ALA Reveals Short List for 2019 Carnegie Medals

ALA's short-list for the Andrew Carnegie Medals for Excellence in Fiction and Nonfiction include highly regarded fiction and nonfiction with a social edge.

The American Library Association (ALA) today announced the six books short-listed for the Andrew Carnegie Medals for Excellence in Fiction and Nonfiction, awarded for the previous year's best works for adult readers published in the United States. The fiction titles, already well acknowledged, include Rebecca Makkai’s National Book Award short-listed The Great Believers (Viking), Tommy Orange’s National Book Award long-listed There There (Knopf), and Esi Edugyan’s Washington Black (Knopf), a finalist for the Man Booker Prize and the Scotiabank Giller Prize. While Makkai’s work moves between 1980s Chicago and contemporary Paris to investigate the long-term impact of AIDS, Orange blends multiple stories to convey the urban Native American experience, and Edugyan follows field slave Washington Black’s trek from Barbados to the Arctic with his master’s offbeat naturalist brother.

The nonfiction short list includes Beth Macy’s Dopesick: Dealers, Doctors, and the Drug Company That Addicted America (Little, Brown), Kiese Laymon’s Heavy: An American Memoir (Scribner), and Francisco Cantú’s The Line Becomes a River: Dispatches from the Border (Riverhead). All the books investigate today's key social issues, with Macy focusing on a small Virginia town and working by portrait to explain America’s opioid crisis and Cantú, a third-generation Mexican American and former agent for the United States Border Patrol, meditating painfully on immigration and its impact on both sides of the border. Novelist/essayist Laymon writes more personally about weight, shame, family, and the abuse surrounding the black body, while revealing the consequences of America’s failure to face up to the heavy burdens of its past.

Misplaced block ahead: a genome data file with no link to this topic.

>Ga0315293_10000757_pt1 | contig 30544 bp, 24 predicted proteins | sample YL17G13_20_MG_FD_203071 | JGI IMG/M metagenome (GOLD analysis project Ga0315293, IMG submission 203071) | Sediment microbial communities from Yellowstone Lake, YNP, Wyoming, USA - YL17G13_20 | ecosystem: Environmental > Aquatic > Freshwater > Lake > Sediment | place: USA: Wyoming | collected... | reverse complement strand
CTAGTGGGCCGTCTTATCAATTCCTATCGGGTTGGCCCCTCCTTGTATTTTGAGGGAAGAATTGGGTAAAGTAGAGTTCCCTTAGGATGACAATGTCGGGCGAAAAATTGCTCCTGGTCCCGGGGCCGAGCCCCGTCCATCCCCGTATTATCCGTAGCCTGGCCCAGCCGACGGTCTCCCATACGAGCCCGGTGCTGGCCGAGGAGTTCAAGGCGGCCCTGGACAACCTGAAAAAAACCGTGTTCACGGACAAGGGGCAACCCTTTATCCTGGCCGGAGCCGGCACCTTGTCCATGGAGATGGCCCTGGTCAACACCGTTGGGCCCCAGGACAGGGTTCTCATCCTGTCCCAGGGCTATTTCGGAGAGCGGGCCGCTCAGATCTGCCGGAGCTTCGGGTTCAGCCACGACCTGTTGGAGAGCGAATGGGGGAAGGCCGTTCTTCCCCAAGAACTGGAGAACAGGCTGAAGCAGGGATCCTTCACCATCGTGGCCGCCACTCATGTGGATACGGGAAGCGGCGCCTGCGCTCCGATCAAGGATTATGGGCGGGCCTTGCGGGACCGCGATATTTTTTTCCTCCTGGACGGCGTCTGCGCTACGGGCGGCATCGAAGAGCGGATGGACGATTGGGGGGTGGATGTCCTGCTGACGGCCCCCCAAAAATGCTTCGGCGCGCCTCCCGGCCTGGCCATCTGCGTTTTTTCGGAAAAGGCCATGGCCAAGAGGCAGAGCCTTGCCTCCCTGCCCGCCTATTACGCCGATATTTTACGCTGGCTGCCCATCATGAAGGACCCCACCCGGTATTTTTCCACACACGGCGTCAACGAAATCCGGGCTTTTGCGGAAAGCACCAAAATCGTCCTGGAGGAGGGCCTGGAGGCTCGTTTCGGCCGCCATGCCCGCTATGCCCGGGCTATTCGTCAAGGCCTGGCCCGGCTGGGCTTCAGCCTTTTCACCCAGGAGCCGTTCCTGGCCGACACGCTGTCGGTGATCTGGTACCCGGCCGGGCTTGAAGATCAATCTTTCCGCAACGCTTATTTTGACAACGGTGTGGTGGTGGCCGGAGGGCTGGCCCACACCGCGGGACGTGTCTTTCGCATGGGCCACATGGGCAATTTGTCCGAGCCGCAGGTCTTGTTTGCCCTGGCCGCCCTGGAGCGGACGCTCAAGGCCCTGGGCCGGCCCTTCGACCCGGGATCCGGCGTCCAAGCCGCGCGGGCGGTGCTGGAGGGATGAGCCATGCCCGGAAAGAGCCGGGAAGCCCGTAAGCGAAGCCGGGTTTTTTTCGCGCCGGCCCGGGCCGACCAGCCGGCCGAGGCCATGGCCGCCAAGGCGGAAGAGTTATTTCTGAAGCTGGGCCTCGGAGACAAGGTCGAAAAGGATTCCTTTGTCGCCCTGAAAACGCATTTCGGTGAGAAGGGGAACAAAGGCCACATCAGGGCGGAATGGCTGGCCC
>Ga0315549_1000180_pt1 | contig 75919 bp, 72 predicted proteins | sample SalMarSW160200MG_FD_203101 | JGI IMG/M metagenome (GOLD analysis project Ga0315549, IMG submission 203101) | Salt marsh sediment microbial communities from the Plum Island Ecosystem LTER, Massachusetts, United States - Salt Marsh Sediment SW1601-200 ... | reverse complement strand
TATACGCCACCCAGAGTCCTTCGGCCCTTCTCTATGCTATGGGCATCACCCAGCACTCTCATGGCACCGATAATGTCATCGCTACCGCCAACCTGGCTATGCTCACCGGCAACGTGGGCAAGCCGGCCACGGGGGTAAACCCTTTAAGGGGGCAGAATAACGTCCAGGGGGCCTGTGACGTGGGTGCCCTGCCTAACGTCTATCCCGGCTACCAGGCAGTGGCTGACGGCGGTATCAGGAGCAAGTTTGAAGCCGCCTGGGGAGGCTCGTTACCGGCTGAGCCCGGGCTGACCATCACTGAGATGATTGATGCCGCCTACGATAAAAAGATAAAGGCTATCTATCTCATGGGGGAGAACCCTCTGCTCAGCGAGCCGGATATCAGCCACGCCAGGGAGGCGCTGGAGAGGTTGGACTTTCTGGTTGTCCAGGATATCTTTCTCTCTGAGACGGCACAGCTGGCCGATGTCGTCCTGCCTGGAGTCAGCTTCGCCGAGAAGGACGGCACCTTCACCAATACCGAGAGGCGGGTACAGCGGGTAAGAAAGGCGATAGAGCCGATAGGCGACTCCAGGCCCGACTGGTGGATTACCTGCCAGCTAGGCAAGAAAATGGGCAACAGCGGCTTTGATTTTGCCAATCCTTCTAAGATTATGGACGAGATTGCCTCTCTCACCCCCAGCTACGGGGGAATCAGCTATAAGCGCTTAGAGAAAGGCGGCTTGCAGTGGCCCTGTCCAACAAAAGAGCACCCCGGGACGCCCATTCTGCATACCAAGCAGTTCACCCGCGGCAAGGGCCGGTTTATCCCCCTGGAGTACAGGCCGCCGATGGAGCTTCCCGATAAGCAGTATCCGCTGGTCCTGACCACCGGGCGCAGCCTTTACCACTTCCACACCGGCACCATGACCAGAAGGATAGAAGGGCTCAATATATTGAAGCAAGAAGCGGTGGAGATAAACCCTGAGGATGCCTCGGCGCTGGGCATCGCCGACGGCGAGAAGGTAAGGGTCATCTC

The Carnegie Medals are made possible, in part, by a grant from Carnegie Corporation of New York and are cosponsored by ALA's Booklist and the Reference and User Services Association (RUSA). The short-listed authors and final winners are chosen by an eight-member selection committee, appointed annually, of library professionals nationwide. The two medal winners will be announced at RUSA’s Book and Media Awards, sponsored by NoveList, during the ALA Midwinter Meeting & Exhibits in Seattle, WA, on January 27, 2019, and all the finalists will be honored at ALA's 2019 Annual Conference in Washington, DC. More information on the finalists and the awards can be found at

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Barbara Hoffert

Barbara Hoffert (, @BarbaraHoffert on Twitter) is Editor, LJ Book Review; past chair of the Materials Selection Committee of the RUSA (Reference and User Services Assn.) division of the American Library Association; and past president of the National Book Critics Circle, to which she has just been reelected.

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